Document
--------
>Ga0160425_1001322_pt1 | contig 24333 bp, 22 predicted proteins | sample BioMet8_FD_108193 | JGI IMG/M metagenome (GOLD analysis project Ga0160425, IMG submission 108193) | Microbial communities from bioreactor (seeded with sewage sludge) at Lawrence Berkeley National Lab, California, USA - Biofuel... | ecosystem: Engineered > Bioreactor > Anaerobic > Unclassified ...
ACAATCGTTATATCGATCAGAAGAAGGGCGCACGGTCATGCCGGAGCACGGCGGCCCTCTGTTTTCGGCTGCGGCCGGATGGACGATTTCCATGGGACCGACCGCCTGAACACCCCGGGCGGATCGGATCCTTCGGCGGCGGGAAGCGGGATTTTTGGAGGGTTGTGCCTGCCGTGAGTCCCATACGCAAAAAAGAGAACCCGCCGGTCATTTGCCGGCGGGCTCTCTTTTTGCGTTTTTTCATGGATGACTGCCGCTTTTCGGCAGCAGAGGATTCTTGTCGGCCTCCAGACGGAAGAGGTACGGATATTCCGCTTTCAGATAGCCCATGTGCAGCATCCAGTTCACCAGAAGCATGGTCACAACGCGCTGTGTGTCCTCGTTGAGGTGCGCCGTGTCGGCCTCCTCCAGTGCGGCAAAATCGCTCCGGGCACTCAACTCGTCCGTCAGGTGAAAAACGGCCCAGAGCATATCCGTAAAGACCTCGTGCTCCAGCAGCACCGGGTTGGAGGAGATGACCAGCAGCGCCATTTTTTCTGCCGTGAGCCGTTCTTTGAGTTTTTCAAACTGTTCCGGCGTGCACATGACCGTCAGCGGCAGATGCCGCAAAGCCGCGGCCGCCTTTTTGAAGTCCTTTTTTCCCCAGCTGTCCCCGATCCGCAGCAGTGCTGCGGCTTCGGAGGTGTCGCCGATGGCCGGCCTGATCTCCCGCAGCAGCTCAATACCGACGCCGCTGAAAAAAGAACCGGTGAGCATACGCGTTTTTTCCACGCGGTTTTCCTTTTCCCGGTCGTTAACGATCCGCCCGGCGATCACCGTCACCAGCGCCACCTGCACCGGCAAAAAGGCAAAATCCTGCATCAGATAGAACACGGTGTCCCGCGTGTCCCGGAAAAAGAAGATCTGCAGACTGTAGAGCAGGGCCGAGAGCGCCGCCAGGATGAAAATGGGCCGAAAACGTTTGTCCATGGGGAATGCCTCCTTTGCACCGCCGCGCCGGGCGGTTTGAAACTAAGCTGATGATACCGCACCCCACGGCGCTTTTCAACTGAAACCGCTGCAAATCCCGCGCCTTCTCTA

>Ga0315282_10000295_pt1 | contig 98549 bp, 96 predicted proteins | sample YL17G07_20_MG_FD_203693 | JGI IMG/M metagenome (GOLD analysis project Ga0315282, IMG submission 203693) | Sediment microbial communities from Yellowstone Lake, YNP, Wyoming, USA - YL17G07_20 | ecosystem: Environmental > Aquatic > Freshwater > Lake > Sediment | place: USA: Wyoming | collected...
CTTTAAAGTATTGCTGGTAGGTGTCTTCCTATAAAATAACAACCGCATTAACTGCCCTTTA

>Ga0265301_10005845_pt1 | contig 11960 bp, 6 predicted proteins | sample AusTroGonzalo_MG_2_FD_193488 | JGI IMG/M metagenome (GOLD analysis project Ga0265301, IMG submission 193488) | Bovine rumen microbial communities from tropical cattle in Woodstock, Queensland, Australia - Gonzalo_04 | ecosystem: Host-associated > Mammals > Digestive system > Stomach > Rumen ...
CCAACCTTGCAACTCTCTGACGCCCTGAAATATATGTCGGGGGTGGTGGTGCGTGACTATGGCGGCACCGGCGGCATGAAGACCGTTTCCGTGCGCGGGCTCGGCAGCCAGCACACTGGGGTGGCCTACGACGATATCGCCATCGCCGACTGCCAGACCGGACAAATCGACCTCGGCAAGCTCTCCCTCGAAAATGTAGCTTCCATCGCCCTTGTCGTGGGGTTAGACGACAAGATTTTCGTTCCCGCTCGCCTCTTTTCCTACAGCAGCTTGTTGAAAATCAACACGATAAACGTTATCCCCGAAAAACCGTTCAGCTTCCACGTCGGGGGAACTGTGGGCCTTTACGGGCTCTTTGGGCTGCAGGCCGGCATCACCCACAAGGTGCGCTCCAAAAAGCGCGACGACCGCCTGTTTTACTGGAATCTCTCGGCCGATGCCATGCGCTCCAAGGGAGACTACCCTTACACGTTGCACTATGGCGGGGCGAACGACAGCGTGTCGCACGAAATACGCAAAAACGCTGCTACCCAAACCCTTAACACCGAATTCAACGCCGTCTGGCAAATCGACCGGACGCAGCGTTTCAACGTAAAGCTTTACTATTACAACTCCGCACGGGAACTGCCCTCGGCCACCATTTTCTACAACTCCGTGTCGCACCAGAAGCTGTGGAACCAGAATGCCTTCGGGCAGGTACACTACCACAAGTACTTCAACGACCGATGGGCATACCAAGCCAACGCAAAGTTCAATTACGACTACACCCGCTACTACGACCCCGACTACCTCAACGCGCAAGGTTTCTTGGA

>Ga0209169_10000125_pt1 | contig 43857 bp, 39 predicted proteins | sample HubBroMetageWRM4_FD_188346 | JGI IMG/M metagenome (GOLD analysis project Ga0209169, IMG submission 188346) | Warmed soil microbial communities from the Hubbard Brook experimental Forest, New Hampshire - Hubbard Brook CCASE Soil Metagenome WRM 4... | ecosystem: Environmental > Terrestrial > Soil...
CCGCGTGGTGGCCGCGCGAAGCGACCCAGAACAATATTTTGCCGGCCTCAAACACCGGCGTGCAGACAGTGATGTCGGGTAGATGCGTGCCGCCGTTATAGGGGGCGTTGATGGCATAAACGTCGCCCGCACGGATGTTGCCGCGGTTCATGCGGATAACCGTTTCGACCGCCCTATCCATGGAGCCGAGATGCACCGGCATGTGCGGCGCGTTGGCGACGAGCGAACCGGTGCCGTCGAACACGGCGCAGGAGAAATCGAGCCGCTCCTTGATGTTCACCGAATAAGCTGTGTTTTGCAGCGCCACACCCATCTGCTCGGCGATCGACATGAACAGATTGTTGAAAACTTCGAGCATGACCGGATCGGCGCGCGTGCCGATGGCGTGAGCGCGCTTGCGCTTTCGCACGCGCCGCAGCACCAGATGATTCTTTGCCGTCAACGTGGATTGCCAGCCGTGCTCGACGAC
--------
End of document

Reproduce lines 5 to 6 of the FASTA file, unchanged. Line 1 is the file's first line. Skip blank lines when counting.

>Ga0265301_10005845_pt1 | contig 11960 bp, 6 predicted proteins | sample AusTroGonzalo_MG_2_FD_193488 | JGI IMG/M metagenome (GOLD analysis project Ga0265301, IMG submission 193488) | Bovine rumen microbial communities from tropical cattle in Woodstock, Queensland, Australia - Gonzalo_04 | ecosystem: Host-associated > Mammals > Digestive system > Stomach > Rumen ...
CCAACCTTGCAACTCTCTGACGCCCTGAAATATATGTCGGGGGTGGTGGTGCGTGACTATGGCGGCACCGGCGGCATGAAGACCGTTTCCGTGCGCGGGCTCGGCAGCCAGCACACTGGGGTGGCCTACGACGATATCGCCATCGCCGACTGCCAGACCGGACAAATCGACCTCGGCAAGCTCTCCCTCGAAAATGTAGCTTCCATCGCCCTTGTCGTGGGGTTAGACGACAAGATTTTCGTTCCCGCTCGCCTCTTTTCCTACAGCAGCTTGTTGAAAATCAACACGATAAACGTTATCCCCGAAAAACCGTTCAGCTTCCACGTCGGGGGAACTGTGGGCCTTTACGGGCTCTTTGGGCTGCAGGCCGGCATCACCCACAAGGTGCGCTCCAAAAAGCGCGACGACCGCCTGTTTTACTGGAATCTCTCGGCCGATGCCATGCGCTCCAAGGGAGACTACCCTTACACGTTGCACTATGGCGGGGCGAACGACAGCGTGTCGCACGAAATACGCAAAAACGCTGCTACCCAAACCCTTAACACCGAATTCAACGCCGTCTGGCAAATCGACCGGACGCAGCGTTTCAACGTAAAGCTTTACTATTACAACTCCGCACGGGAACTGCCCTCGGCCACCATTTTCTACAACTCCGTGTCGCACCAGAAGCTGTGGAACCAGAATGCCTTCGGGCAGGTACACTACCACAAGTACTTCAACGACCGATGGGCATACCAAGCCAACGCAAAGTTCAATTACGACTACACCCGCTACTACGACCCCGACTACCTCAACGCGCAAGGTTTCTTGGA